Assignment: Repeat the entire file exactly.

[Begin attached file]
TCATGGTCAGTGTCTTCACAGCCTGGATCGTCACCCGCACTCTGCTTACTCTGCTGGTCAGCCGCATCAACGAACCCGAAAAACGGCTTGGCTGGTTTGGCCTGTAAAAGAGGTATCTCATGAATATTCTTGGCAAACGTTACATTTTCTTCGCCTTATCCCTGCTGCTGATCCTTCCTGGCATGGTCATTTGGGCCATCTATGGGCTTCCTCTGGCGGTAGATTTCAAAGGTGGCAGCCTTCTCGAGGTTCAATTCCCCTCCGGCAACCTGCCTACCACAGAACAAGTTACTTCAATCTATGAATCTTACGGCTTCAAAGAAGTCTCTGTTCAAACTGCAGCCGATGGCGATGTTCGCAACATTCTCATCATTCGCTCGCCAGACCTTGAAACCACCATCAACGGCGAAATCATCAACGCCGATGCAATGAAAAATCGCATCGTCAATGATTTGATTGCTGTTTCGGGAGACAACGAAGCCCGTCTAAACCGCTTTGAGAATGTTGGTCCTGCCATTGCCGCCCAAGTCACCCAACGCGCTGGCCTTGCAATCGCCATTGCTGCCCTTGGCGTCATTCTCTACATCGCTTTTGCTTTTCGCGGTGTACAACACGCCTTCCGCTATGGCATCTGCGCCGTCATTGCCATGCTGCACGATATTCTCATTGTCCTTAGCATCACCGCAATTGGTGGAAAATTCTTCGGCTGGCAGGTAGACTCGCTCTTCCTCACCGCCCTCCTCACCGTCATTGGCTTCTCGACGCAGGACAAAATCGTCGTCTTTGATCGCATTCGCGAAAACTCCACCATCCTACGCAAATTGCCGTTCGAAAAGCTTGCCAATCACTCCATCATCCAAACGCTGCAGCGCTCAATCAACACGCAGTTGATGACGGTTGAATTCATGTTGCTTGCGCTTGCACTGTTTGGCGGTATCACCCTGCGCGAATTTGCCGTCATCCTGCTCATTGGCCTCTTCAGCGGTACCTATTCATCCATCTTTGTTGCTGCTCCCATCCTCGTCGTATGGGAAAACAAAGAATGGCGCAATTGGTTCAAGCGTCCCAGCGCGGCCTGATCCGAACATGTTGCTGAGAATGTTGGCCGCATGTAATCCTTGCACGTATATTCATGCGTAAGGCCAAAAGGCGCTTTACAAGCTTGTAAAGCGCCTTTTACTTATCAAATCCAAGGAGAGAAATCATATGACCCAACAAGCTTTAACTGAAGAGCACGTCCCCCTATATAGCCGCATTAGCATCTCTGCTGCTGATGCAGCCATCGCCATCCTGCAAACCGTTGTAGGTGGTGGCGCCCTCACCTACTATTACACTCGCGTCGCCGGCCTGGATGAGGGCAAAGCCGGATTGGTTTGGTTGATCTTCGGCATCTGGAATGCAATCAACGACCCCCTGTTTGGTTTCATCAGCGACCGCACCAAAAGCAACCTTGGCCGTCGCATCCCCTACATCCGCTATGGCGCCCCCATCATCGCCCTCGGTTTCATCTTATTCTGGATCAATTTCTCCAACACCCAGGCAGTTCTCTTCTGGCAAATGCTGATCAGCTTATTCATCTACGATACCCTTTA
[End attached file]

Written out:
TCATGGTCAGTGTCTTCACAGCCTGGATCGTCACCCGCACTCTGCTTACTCTGCTGGTCAGCCGCATCAACGAACCCGAAAAACGGCTTGGCTGGTTTGGCCTGTAAAAGAGGTATCTCATGAATATTCTTGGCAAACGTTACATTTTCTTCGCCTTATCCCTGCTGCTGATCCTTCCTGGCATGGTCATTTGGGCCATCTATGGGCTTCCTCTGGCGGTAGATTTCAAAGGTGGCAGCCTTCTCGAGGTTCAATTCCCCTCCGGCAACCTGCCTACCACAGAACAAGTTACTTCAATCTATGAATCTTACGGCTTCAAAGAAGTCTCTGTTCAAACTGCAGCCGATGGCGATGTTCGCAACATTCTCATCATTCGCTCGCCAGACCTTGAAACCACCATCAACGGCGAAATCATCAACGCCGATGCAATGAAAAATCGCATCGTCAATGATTTGATTGCTGTTTCGGGAGACAACGAAGCCCGTCTAAACCGCTTTGAGAATGTTGGTCCTGCCATTGCCGCCCAAGTCACCCAACGCGCTGGCCTTGCAATCGCCATTGCTGCCCTTGGCGTCATTCTCTACATCGCTTTTGCTTTTCGCGGTGTACAACACGCCTTCCGCTATGGCATCTGCGCCGTCATTGCCATGCTGCACGATATTCTCATTGTCCTTAGCATCACCGCAATTGGTGGAAAATTCTTCGGCTGGCAGGTAGACTCGCTCTTCCTCACCGCCCTCCTCACCGTCATTGGCTTCTCGACGCAGGACAAAATCGTCGTCTTTGATCGCATTCGCGAAAACTCCACCATCCTACGCAAATTGCCGTTCGAAAAGCTTGCCAATCACTCCATCATCCAAACGCTGCAGCGCTCAATCAACACGCAGTTGATGACGGTTGAATTCATGTTGCTTGCGCTTGCACTGTTTGGCGGTATCACCCTGCGCGAATTTGCCGTCATCCTGCTCATTGGCCTCTTCAGCGGTACCTATTCATCCATCTTTGTTGCTGCTCCCATCCTCGTCGTATGGGAAAACAAAGAATGGCGCAATTGGTTCAAGCGTCCCAGCGCGGCCTGATCCGAACATGTTGCTGAGAATGTTGGCCGCATGTAATCCTTGCACGTATATTCATGCGTAAGGCCAAAAGGCGCTTTACAAGCTTGTAAAGCGCCTTTTACTTATCAAATCCAAGGAGAGAAATCATATGACCCAACAAGCTTTAACTGAAGAGCACGTCCCCCTATATAGCCGCATTAGCATCTCTGCTGCTGATGCAGCCATCGCCATCCTGCAAACCGTTGTAGGTGGTGGCGCCCTCACCTACTATTACACTCGCGTCGCCGGCCTGGATGAGGGCAAAGCCGGATTGGTTTGGTTGATCTTCGGCATCTGGAATGCAATCAACGACCCCCTGTTTGGTTTCATCAGCGACCGCACCAAAAGCAACCTTGGCCGTCGCATCCCCTACATCCGCTATGGCGCCCCCATCATCGCCCTCGGTTTCATCTTATTCTGGATCAATTTCTCCAACACCCAGGCAGTTCTCTTCTGGCAAATGCTGATCAGCTTATTCATCTACGATACCCTTTA